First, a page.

So many products get better with age. Cheese, wine, whisky are three that come to mind. It takes a combination of the right ingredients, the right mixture and the right storage container to pull it off just right.
MMA fighters are no different. They need skills, talent, drive and the right coaches and environment, not to mention the good fortune to avoid injuries. RFA bantamweight Matthew Lopez has matured into a fine fighter and competitor.
Lopez was raised in Safford, Ariz., a tiny town with one high school. His father wrestled and also coached wrestling, so it was only natural for him to start wrestling when he was only four years old.
“I loved watching wrestling. So when I would go with my dad to practice, that was my play time,” Lopez told Combat Press. “I would beg my dad to be able to stay up late to watch Monday Night Raw’. Sting was my idol.
“I loved WWE as a kid, and that is what kept me going in wrestling at first. And I didn’t win a match, at all, for the first two years. I think that is what drives me now — losing every match made me hunger for success. I never went to my dad and said I wanted to quit. I wanted to wrestle the guys that beat me [and] to challenge myself to get better to beat them.”
When it was time for Lopez to go to high school, his family moved from the tiny town of Stafford to Tucson so that he could go to Sunnyside High, a school that housed one of the best wrestling teams in the nation. Lopez distinguished himself there. He was the only wrestler, even from Sunnyside, to win four state championships. He was highly recruited and decided to continue his wrestling and academic careers at Arizona State.
“It was close to home and my dad has always been an ASU fan,” explained Lopez.
But Lopez tore his ACL during his freshman year and then left school his sophomore year. He worked hard to get back in shape and was recruited again, this time by Cal State Fullerton.
“I had been to California before, but never Disney or the beach. I googled it — it’s a little school,” Lopez said. “But still, Monday school started and on Saturday I was dropped off in the middle of Orange County. It was like being dropped off in a foreign place. I was used to the ghetto in Tucson and the small town of Safford. But wrestling really helped me with the transition.”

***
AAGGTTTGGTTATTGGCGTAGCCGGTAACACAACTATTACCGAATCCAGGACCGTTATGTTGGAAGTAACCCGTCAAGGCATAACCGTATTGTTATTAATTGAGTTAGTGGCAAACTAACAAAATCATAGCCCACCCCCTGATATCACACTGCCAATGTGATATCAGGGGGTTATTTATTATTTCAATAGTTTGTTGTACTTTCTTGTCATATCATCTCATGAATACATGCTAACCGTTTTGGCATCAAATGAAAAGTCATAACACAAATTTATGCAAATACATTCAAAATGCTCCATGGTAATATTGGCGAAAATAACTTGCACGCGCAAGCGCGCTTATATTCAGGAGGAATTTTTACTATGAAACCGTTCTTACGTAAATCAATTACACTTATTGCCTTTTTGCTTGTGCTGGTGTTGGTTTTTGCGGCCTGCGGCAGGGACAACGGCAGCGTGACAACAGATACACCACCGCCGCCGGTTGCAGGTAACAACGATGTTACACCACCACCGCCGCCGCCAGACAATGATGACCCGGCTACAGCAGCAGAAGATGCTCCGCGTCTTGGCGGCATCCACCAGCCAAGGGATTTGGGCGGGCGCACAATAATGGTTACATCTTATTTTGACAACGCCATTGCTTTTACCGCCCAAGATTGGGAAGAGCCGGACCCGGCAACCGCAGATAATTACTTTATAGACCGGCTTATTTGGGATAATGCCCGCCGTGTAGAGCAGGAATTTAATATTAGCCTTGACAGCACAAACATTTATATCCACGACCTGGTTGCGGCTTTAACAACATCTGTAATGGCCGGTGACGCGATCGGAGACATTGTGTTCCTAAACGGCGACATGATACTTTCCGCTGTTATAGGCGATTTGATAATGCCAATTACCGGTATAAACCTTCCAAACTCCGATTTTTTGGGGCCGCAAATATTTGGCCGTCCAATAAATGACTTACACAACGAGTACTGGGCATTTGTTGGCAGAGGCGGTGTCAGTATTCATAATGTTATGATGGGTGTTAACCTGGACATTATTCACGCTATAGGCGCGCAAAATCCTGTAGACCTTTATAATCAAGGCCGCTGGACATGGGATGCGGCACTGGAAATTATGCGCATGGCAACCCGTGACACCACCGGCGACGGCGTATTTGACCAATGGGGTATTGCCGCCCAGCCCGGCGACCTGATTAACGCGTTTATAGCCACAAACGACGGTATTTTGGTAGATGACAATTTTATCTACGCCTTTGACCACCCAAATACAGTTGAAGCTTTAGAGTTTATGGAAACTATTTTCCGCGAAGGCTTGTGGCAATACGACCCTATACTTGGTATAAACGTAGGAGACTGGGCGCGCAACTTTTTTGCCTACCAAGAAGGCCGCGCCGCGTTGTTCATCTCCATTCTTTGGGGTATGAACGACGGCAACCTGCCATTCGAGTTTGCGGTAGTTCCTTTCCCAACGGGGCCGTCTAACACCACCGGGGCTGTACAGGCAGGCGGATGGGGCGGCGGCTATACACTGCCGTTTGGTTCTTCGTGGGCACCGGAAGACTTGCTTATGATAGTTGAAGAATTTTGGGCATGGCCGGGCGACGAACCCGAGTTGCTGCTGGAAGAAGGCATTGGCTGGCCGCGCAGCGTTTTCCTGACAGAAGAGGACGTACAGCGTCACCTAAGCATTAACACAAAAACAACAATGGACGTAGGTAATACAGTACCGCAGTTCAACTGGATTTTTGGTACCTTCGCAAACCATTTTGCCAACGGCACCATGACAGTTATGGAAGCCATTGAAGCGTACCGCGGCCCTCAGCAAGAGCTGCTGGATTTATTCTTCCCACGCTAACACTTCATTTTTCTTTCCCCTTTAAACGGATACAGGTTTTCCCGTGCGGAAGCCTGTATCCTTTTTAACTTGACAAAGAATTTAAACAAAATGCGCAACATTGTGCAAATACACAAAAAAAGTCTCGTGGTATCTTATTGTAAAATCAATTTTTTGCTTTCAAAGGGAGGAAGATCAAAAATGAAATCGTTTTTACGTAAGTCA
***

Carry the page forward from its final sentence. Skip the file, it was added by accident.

The transition from Arizona to California went well and Lopez earned his spot on the team. But just a month before the PAC-10 championship, he tore his MCL. Lopez took two weeks off and then started training again, but the coach had already made up his mind. Lopez was out and another guy was in.
Lopez’s senior year felt like déjà vu, except it wasn’t an injury this time. Lopez and his coach had a falling out and, despite Lopez earning his spot, the coach decided to let another teammate take his place in the PAC-10 Championship.
“I had been competing at 149 [pounds] with success, but then decided to cut down to 141 and was dominating,” said Lopez. “But the lineup got shaken up, so I moved back up. Coach and I didn’t see eye to eye on anything, but when he told me that he was taking another guy in my spot, I just… I just felt like it was taken out of my hands. I had goals. I had goals that I didn’t get to complete.
“It was tough to deal with. I worked hard all year long, and just as it was time to show what I could do, it was taken away. It’s like going into the UFC and winning all your fights, but never getting a title shot. I was angry.
“I take a lot of responsibility, looking back now. I was a 21-year-old and doing things I shouldn’t have. In a weird way, I wouldn’t have been here right now. If I had success then, I don’t know if I would be fighting now. It took a lot of maturing to accept my part. The competitor in me still says I could’ve won — I could’ve beat those guys. So now I am hungrier and I work harder.